All this week, we’re publishing a series of pieces to accompany our New York cover story going behind the scenes of Netflix.
It’s been ten months since Shonda Rhimes shook the TV world by announcing she was leaving her longtime home at Disney/ABC to sign a megabucks deal with Netflix. Even though she’s technically been under contract with the company since then, there’s been no word on when her first show will go in front of cameras — though we may be getting closer to finding out. Last week, Vulture reported Rhimes had secured the rights to the New York Magazine story about German grifter Anna Delvey and is writing a show about it for Netflix. But there may be other projects from Rhimes’s Shondaland that make it to Netflix sooner: “We know a large amount of what we’re going to be making,” the producer told us last month when we talked to her for our cover story about the streamer, hinting her production pipeline is starting to fill up. Rhimes wasn’t ready to talk specifics yet, but she did open up about why she made the leap to Netflix, who she talked with before making the move, and what she thinks of the company’s use of data to guide decision-making.
Was there ever an “aha!” moment when you were deciding whether to stay at Disney, or go elsewhere, and something clicked in your head: “You know what? Netflix is where I want to be.”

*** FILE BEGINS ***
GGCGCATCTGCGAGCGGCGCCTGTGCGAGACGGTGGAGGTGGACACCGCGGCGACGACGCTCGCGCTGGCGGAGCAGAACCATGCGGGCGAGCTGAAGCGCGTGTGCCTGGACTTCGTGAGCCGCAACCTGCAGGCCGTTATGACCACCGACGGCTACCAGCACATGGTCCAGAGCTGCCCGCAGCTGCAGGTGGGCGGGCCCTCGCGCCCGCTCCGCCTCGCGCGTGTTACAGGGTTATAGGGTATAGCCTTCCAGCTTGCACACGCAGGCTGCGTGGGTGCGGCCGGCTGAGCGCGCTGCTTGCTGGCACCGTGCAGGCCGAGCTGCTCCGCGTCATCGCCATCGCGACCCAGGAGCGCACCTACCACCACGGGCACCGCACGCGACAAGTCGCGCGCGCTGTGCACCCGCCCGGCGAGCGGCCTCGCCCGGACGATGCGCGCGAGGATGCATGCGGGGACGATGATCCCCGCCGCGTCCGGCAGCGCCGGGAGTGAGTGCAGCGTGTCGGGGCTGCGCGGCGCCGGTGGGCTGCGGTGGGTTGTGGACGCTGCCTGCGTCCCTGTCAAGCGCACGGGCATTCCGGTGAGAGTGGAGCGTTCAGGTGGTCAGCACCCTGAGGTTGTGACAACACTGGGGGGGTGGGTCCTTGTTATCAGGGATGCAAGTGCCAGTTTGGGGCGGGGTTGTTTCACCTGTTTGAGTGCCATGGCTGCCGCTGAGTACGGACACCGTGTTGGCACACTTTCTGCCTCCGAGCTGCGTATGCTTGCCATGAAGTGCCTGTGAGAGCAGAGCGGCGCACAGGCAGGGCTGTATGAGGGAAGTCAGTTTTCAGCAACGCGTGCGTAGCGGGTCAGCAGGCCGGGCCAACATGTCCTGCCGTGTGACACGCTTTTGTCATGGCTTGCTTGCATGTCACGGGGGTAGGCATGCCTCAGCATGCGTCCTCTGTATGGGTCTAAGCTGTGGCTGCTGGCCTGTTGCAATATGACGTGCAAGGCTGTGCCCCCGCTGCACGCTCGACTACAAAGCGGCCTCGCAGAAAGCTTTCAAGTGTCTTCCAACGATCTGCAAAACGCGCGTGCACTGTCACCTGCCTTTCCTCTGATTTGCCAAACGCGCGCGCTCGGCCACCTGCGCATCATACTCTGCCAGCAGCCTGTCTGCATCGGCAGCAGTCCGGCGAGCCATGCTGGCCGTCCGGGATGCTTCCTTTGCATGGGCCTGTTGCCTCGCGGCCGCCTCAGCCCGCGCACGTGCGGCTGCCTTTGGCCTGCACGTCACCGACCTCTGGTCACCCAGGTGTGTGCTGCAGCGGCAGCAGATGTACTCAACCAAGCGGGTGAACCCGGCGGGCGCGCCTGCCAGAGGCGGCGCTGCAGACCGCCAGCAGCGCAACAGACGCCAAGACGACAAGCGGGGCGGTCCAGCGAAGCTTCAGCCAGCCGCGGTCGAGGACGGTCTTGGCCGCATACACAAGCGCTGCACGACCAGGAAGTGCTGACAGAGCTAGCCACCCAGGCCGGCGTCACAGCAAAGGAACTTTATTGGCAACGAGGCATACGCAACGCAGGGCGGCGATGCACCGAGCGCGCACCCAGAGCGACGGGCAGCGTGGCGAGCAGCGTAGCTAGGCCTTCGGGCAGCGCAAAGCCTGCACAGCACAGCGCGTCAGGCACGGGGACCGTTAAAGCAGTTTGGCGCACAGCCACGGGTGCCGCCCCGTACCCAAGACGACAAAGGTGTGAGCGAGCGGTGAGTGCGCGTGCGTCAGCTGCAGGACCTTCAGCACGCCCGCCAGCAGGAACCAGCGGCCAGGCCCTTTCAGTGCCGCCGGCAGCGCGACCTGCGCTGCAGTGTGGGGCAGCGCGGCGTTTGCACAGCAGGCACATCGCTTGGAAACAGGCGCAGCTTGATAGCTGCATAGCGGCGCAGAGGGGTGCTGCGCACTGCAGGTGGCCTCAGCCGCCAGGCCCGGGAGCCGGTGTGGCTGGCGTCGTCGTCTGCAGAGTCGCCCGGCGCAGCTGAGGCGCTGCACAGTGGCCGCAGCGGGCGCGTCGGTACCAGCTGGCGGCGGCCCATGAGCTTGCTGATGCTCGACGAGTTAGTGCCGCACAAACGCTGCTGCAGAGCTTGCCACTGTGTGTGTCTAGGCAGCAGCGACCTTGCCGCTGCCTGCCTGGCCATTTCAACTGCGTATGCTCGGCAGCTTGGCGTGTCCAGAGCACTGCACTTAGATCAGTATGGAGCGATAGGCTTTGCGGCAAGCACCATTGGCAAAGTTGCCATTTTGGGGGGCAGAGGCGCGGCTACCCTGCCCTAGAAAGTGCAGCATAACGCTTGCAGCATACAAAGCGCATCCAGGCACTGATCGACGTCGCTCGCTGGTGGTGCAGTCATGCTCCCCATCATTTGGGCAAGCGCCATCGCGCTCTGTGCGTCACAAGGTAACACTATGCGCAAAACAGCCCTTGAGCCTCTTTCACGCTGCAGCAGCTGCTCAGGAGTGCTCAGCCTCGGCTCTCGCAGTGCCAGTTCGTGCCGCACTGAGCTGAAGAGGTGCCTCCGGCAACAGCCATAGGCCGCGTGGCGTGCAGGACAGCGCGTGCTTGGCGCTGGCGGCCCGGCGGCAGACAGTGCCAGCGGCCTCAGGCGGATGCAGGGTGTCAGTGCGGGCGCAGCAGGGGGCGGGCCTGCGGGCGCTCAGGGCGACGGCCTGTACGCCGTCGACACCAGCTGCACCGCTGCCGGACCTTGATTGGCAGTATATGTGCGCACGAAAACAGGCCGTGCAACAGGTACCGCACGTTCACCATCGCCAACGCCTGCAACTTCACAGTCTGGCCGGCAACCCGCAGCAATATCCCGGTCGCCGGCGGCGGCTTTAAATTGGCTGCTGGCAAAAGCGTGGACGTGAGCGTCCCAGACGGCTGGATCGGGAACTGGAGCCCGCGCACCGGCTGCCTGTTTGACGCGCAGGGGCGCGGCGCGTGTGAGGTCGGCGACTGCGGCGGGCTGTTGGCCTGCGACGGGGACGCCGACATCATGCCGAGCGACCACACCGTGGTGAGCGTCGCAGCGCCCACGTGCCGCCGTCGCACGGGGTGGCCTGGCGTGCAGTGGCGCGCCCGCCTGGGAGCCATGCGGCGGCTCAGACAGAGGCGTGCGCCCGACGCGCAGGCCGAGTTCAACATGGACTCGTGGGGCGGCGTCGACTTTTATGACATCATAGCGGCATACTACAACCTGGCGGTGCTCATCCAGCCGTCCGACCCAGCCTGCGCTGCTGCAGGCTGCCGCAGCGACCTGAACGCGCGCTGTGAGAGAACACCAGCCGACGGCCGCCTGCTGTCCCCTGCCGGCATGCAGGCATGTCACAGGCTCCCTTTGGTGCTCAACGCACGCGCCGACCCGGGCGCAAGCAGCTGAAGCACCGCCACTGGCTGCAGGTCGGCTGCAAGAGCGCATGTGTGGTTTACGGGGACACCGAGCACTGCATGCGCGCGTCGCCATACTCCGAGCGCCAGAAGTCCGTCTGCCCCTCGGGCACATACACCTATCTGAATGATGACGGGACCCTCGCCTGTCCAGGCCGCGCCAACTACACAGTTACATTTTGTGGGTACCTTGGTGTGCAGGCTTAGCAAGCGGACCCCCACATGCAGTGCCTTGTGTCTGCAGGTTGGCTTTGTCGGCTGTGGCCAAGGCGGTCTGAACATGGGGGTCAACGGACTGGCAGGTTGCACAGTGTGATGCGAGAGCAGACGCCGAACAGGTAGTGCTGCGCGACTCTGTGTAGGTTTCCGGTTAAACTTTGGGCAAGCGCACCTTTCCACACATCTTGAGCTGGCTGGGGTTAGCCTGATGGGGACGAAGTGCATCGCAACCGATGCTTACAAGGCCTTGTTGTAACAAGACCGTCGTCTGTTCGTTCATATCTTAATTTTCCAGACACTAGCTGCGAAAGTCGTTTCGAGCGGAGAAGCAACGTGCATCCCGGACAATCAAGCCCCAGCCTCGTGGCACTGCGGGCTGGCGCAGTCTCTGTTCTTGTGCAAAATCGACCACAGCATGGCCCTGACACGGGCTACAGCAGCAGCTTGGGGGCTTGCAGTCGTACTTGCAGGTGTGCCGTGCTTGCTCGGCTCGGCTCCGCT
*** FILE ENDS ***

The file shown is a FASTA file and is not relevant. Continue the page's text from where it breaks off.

It was time to start thinking about what I wanted to do next, and I was looking around, thinking about the idea of signing back up again and doing the same thing you’ve done a million times before. Watching all the content that was coming out there, I was thinking about what I was watching, what was exciting to me. I’d been talking to my friends who were making shows, seeing what they were getting to do. It felt like they seemed to be having more fun than anybody else. The people making their shows seemed to have the creative freedom that you want.
I don’t mean that I didn’t have creative freedom at ABC: I’d worked very hard to earn it. But [with Netflix], it was just in a different way that didn’t require you to make a show that is an “ABC show” or to make a show that had a certain budget or tone to it. There was a freedom to get to do whatever I wanted: to not have to make 22 episodes, to make the show what I wanted it to be.
In talking to Netflix executives, it’s very clear to me they don’t let their shows define their brand. They believe in personalization, and so any kind of show can be a “Netflix show.”